Abstract

Synthetic Fe2+ monosulfide, FeSam, displays a disordered tetragonal mackinawite structure. It is nanocrystalline, with an average primary particle size equivalent to a crystallite size of 4 nm and a corresponding specific surface area of 350 m2/g. It can be described in terms of a mixture of two end-member phases with different long-range ordering, which we refer to as MkA and MkB. MkA has an average primary particle size of 2.2 × 1.7 nm and lattice parameters a = b = 4.0 Å, c = 6.6 ±0.1 Å. MkB has an average primary particle size of 7.4 × 2.9 nm and lattice parameters a = b = 3.7 Å, c = 5.5 ± 0.2 Å. A typical disordered mackinawite precipitate consist of 30% MkA and 70% MkB and the proportion of MkA decreases with age. Lattice expansions relative to crystalline mackinawite (a = b = 3.7 Å, c = 5.0 Å) may be explained by intercalation of water molecules between the tetrahedral sheets and by lattice relaxation due to small crystallite size.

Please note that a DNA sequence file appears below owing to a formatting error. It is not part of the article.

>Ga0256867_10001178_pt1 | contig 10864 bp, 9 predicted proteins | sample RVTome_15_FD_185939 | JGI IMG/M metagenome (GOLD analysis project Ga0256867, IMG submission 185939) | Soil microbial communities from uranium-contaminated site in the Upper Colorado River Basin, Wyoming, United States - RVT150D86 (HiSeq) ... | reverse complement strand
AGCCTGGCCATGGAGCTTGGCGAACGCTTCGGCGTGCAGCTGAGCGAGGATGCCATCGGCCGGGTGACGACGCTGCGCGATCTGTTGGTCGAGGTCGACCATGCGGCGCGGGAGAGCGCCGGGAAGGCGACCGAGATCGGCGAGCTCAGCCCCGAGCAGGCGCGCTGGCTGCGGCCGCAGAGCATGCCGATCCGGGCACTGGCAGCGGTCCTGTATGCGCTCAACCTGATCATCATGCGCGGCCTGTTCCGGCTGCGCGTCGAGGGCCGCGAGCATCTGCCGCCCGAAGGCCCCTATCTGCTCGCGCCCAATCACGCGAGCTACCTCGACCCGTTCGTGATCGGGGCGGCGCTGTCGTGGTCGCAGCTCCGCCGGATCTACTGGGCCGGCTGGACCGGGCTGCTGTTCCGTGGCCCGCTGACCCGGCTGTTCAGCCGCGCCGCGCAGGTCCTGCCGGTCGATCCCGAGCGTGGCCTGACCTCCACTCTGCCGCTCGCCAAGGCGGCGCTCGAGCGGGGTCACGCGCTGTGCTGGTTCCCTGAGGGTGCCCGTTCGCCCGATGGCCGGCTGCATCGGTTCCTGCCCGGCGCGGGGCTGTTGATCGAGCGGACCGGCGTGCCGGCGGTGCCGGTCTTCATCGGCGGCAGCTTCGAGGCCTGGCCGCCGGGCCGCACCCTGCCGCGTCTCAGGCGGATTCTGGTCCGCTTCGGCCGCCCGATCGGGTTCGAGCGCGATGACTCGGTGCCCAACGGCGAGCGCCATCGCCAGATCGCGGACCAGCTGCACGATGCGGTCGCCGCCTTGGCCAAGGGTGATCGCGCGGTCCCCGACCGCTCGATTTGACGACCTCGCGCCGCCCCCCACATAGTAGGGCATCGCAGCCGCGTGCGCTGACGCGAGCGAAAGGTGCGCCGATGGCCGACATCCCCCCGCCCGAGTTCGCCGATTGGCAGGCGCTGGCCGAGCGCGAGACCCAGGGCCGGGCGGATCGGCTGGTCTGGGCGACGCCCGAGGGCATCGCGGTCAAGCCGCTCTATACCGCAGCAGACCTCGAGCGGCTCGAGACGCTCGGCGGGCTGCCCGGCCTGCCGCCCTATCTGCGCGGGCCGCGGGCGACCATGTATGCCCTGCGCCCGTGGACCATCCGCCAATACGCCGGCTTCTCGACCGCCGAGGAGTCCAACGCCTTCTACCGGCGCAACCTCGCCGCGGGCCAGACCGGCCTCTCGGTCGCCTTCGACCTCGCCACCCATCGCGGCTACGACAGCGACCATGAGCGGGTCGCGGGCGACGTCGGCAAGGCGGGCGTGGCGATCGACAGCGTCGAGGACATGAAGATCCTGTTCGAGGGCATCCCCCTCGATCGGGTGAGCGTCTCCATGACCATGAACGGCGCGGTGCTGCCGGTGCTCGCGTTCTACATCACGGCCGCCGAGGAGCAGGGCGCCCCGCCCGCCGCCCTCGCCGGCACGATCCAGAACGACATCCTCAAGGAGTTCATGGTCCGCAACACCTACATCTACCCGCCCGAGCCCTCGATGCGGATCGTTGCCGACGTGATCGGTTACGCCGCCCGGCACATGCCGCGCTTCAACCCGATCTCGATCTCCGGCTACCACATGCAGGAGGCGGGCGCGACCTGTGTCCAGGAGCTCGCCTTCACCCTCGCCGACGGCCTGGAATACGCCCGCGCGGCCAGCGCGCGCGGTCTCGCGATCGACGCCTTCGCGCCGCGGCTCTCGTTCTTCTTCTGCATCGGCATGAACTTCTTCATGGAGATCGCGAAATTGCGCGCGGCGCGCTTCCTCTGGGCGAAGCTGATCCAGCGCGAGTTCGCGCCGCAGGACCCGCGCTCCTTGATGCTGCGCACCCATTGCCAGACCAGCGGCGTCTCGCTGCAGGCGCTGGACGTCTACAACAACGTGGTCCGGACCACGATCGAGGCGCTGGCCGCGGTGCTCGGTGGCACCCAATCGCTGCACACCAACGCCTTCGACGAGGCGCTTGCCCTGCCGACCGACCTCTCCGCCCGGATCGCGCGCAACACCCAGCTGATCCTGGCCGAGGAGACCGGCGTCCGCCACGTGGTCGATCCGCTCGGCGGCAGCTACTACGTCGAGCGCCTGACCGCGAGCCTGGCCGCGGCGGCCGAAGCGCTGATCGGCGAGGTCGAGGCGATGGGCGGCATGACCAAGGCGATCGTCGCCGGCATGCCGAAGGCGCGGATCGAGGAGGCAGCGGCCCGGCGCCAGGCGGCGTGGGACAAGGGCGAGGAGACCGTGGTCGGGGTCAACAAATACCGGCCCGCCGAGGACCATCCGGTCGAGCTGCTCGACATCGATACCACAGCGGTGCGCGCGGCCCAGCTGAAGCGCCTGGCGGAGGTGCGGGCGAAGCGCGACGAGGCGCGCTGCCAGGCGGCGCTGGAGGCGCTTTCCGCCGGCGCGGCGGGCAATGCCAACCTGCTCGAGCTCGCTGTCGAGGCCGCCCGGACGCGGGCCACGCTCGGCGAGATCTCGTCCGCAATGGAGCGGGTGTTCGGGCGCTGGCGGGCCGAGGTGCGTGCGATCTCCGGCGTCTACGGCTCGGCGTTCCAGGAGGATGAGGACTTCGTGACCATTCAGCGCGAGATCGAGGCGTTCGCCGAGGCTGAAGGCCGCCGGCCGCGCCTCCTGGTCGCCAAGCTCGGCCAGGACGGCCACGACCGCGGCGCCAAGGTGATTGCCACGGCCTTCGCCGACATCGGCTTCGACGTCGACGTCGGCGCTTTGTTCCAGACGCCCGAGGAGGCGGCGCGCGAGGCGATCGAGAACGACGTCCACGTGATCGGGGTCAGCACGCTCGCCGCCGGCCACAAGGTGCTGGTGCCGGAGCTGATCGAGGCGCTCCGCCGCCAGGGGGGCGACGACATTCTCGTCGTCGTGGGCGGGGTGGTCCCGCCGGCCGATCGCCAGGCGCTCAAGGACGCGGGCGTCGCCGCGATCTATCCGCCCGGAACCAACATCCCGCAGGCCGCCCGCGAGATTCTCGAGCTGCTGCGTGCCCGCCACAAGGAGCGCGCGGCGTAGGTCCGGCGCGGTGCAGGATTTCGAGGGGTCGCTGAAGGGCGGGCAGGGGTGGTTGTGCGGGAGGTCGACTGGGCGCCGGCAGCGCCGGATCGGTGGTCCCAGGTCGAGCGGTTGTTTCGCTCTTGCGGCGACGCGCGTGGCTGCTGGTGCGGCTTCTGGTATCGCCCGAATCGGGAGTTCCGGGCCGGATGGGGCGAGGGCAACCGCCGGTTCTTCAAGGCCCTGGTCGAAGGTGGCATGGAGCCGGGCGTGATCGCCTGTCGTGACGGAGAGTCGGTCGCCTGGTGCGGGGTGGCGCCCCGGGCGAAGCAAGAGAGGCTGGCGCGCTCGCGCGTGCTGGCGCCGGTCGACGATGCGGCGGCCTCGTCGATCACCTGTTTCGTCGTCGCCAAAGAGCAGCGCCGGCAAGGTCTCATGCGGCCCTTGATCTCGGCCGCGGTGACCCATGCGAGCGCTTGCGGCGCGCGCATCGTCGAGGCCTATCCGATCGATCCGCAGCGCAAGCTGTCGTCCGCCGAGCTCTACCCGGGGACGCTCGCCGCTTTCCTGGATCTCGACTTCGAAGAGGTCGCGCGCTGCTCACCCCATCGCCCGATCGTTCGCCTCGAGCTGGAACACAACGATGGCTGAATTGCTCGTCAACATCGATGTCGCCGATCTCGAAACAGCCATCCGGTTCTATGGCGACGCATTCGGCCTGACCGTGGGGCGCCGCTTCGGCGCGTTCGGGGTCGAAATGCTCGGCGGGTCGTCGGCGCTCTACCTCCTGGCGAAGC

The formation of two phases of FeSam is consistent with competing pathways involved in its formation from aqueous solution. MkA may be equivalent to sheet-like precipitated aqueous FeS clusters. The reactivity of FeSam is dependent on the proportion of the two end-member phases. These in turn are dependent on the conditions of formation, especially pH, and the age of the precipitate. These observations partly explain the reported differences in FeSam reactivity in experimentation and in the environment. The structural model has implications for the behavior of natural acid volatile sulfides in scavenging elements from solution in natural environments.

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